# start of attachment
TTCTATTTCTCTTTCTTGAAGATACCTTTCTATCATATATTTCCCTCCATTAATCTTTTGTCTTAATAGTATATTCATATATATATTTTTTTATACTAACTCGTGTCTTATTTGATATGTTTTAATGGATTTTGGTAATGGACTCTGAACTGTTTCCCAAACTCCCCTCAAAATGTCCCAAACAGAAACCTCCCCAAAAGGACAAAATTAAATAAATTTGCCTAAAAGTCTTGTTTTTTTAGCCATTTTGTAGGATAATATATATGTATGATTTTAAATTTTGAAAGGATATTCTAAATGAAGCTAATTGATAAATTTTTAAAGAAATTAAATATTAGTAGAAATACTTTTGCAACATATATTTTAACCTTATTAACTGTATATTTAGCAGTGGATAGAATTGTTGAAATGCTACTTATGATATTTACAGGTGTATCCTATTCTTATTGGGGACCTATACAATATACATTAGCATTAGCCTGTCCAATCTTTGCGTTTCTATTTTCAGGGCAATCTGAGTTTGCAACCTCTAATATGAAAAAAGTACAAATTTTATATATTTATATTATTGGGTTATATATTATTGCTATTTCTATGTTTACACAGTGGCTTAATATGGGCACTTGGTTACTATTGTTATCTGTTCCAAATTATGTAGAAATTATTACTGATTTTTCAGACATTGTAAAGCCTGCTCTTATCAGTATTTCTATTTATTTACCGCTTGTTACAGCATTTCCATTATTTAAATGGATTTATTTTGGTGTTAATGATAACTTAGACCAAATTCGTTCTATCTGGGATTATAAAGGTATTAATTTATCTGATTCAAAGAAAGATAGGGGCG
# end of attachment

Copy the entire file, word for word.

TTCTATTTCTCTTTCTTGAAGATACCTTTCTATCATATATTTCCCTCCATTAATCTTTTGTCTTAATAGTATATTCATATATATATTTTTTTATACTAACTCGTGTCTTATTTGATATGTTTTAATGGATTTTGGTAATGGACTCTGAACTGTTTCCCAAACTCCCCTCAAAATGTCCCAAACAGAAACCTCCCCAAAAGGACAAAATTAAATAAATTTGCCTAAAAGTCTTGTTTTTTTAGCCATTTTGTAGGATAATATATATGTATGATTTTAAATTTTGAAAGGATATTCTAAATGAAGCTAATTGATAAATTTTTAAAGAAATTAAATATTAGTAGAAATACTTTTGCAACATATATTTTAACCTTATTAACTGTATATTTAGCAGTGGATAGAATTGTTGAAATGCTACTTATGATATTTACAGGTGTATCCTATTCTTATTGGGGACCTATACAATATACATTAGCATTAGCCTGTCCAATCTTTGCGTTTCTATTTTCAGGGCAATCTGAGTTTGCAACCTCTAATATGAAAAAAGTACAAATTTTATATATTTATATTATTGGGTTATATATTATTGCTATTTCTATGTTTACACAGTGGCTTAATATGGGCACTTGGTTACTATTGTTATCTGTTCCAAATTATGTAGAAATTATTACTGATTTTTCAGACATTGTAAAGCCTGCTCTTATCAGTATTTCTATTTATTTACCGCTTGTTACAGCATTTCCATTATTTAAATGGATTTATTTTGGTGTTAATGATAACTTAGACCAAATTCGTTCTATCTGGGATTATAAAGGTATTAATTTATCTGATTCAAAGAAAGATAGGGGCG